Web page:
Take Your Blues Guitar Music To Greater Heights!

Blues Guitar Theory

Blues and blues-based rock songs break away from traditional guitar theory by apply the minor pentatonic scale over a major based chord. Specifically, this occurs over a dominant seven chord (written as simply 7), or at least a chord functioning as a dominant seven. The only chord in a key that produces a dominant seventh is V (5). This is because the fifth scale degree is a major triad, and it has a flat 7th interval. Mixolydian Mode stems from the fifth degree.

Blues Guitar Scales

Playing the minor pentatonic scale over a major based chord produces the follow intervals:

Root, b3, 4, 5, b7 (and possibly the b5 ala the "blues scale.")

So you nearly have all the intervals necessary to build a dominant seven chord, minus the major third. Playing a minor third over a major third produces some dissonance, but in a blues-based context this clash of notes creates an edgy sound that we've grown to like (it's called rock 'n' roll). Often times players will also add in the major third to minor pentatonic scale patterns, or use a combination of both major and minor pentatonic (which is actually combining two different keys).

So, blues-based rock songs can include Mixolydian Mode (a.k.a. the Dominant scale) and/or minor pentatonic. And you don't always have to break the rules. Blues-based players also use the major pentatonic scale over major chords as traditional guitar theory would normally teach.When you combine all these scale choices you end up with lots of notes to include in your melodies, riffs and lead guitar solos.

Play Until Your Fingers Bleed!

Mr. Desi Serna (Google Me!)

Author of Fretboard Theory

Scales, Chords, Progressions, Modes

The most important aspect of any blues guitar lesson is increasing your ability to make everything you do on the guitar sound completely "organic". This not only goes for your song writing, but also and especially for your soloing. Improvisation is the heart and soul of blues guitar playing. But the last thing in the world that you want is to sound anything less than tight and professional when you solo. Needless to say, this means that it's a fine line to walk between sounding like an organically-grown blues master professional, and sounding like a second-rate pop star's session guitar man.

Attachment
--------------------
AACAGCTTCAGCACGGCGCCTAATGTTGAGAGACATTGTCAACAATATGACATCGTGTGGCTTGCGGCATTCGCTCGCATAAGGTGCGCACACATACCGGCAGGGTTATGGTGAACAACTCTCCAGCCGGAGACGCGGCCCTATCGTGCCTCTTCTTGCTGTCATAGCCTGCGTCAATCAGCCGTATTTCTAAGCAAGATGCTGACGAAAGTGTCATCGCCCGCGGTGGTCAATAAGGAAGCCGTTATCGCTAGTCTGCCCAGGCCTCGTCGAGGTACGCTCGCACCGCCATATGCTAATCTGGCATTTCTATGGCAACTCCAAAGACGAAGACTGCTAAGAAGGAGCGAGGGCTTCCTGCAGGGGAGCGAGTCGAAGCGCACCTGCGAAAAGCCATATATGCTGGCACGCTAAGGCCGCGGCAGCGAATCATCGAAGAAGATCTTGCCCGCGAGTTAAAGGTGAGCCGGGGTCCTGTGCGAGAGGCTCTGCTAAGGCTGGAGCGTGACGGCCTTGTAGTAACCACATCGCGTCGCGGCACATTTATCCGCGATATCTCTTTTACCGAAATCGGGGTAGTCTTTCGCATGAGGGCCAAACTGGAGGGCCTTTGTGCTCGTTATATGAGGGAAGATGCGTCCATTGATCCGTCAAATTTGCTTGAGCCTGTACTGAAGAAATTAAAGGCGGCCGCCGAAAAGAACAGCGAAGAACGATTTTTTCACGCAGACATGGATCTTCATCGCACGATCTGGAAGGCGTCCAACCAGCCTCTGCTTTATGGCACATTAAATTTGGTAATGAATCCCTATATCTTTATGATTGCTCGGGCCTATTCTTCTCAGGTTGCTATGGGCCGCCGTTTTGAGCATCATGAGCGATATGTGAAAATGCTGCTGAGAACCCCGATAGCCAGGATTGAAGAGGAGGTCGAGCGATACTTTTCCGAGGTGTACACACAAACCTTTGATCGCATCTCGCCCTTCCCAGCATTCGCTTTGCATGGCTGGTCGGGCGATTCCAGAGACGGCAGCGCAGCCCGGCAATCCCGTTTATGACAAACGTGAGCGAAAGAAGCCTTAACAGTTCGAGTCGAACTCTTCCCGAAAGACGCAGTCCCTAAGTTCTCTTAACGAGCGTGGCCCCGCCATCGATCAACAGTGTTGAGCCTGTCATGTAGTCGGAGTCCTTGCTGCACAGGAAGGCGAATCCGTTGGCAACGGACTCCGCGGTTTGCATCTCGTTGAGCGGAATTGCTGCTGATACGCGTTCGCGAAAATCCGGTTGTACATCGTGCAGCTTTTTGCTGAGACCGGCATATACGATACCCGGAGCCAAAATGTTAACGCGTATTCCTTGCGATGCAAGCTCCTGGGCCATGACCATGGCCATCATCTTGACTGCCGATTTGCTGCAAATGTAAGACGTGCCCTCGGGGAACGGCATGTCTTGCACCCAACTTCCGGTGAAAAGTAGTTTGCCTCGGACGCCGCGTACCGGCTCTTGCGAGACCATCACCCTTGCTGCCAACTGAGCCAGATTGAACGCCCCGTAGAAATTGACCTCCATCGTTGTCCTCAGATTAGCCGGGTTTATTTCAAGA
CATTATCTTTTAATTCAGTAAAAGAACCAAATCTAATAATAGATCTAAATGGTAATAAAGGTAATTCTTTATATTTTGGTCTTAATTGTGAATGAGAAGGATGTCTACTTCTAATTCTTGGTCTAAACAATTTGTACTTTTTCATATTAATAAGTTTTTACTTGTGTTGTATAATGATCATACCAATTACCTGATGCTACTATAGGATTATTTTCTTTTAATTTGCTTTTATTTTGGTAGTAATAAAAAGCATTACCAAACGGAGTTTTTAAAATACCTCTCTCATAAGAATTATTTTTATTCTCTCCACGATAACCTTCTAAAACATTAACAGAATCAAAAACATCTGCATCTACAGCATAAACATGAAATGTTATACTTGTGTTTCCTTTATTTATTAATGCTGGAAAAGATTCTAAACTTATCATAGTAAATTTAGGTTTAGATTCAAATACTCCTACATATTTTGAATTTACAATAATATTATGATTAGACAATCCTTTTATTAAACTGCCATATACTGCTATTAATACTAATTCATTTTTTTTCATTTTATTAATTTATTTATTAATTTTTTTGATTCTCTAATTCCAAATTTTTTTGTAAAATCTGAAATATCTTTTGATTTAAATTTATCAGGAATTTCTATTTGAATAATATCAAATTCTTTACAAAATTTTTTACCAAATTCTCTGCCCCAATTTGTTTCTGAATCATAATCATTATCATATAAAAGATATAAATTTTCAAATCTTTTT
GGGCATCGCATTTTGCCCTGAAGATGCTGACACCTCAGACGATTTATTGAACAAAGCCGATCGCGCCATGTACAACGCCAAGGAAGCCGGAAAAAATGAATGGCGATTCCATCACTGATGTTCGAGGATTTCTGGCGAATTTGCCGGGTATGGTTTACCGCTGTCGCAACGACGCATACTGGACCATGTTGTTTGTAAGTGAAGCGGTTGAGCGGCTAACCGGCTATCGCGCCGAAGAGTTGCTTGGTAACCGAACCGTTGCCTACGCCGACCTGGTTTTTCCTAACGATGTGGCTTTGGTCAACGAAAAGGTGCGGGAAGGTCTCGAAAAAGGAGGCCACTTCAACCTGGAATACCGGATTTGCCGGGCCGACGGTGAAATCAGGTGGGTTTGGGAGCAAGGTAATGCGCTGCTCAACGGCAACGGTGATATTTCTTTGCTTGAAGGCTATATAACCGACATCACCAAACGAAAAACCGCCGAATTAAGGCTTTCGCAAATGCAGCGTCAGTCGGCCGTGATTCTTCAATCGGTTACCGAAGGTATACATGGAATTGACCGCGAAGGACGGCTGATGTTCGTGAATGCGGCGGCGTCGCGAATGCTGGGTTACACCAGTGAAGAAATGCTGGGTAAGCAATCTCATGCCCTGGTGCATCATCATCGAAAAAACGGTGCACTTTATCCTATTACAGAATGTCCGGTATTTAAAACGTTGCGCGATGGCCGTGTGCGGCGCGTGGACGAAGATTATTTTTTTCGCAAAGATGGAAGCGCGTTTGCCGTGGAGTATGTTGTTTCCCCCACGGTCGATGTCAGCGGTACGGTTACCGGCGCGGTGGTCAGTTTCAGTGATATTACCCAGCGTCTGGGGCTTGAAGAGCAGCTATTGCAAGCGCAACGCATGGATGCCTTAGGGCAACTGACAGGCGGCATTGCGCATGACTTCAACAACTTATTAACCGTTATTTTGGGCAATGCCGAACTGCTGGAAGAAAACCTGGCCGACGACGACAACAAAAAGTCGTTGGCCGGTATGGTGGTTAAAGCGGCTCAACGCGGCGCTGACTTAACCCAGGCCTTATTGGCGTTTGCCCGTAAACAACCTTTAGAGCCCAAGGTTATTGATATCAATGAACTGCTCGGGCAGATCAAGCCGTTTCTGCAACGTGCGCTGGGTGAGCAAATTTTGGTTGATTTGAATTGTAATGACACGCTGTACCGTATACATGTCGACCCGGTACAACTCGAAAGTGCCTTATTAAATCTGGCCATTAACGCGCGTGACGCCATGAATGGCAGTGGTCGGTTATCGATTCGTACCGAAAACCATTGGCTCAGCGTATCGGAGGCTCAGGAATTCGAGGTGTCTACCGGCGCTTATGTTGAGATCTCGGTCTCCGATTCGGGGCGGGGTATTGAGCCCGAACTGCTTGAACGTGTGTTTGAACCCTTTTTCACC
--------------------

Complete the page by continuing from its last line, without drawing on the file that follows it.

For this blues guitar lesson, think of someone like Stevie Ray Vaughn. Maybe the greatest electric blues guitar player in history, Stevie Ray always sounded totally professional and in control--never sloppy. But, that man snorted soul from his nostrils! Every note he played, he caused to come screaming and writhing out of that FenderStrat. Whether he was playing rhythm, riffs, or solos, he made you feel the joyful pain of the blues guitar. And how did he accomplish this incredible feat? He did it by always making it seem as if whatever song he was playing had just been made up on the spot and had never been played before--even though everyone in the audience knew otherwise, every time he played it felt totally spontaneous to them.

That is what "organic" means. That is what blues guitar playing is all about.

There is always method behind the madness, however. You can rest assured that when Stevie Ray gave himself a blues guitar lesson, he was not fooling around. He was deadly serious about mastering certain techniques--techniques which he practiced over and over and over again until his fingers were doing the moves over an imaginary fretboard in his sleep.

So...what's in this blues guitar lesson for you?

*Never try to impress your listeners or other musicians with your sheer note-playing ability. Don't be a speed demon and don't be a juggler. Listen to the bass player, listen to the lead melody of the song, and craft your solo in relation to those elements. So you know all those notes? So what? All that matters, in the end, is the feel of the song. Technique is there to facilitate that. However, that does not mean that "you can express it all in four notes". It simply means that you must put taste before pyrotechnics.

*Play major pentatonic scales over the I chord, but minor pentatonic over the IV and V chords. If you don't understand what this means, study more music theory.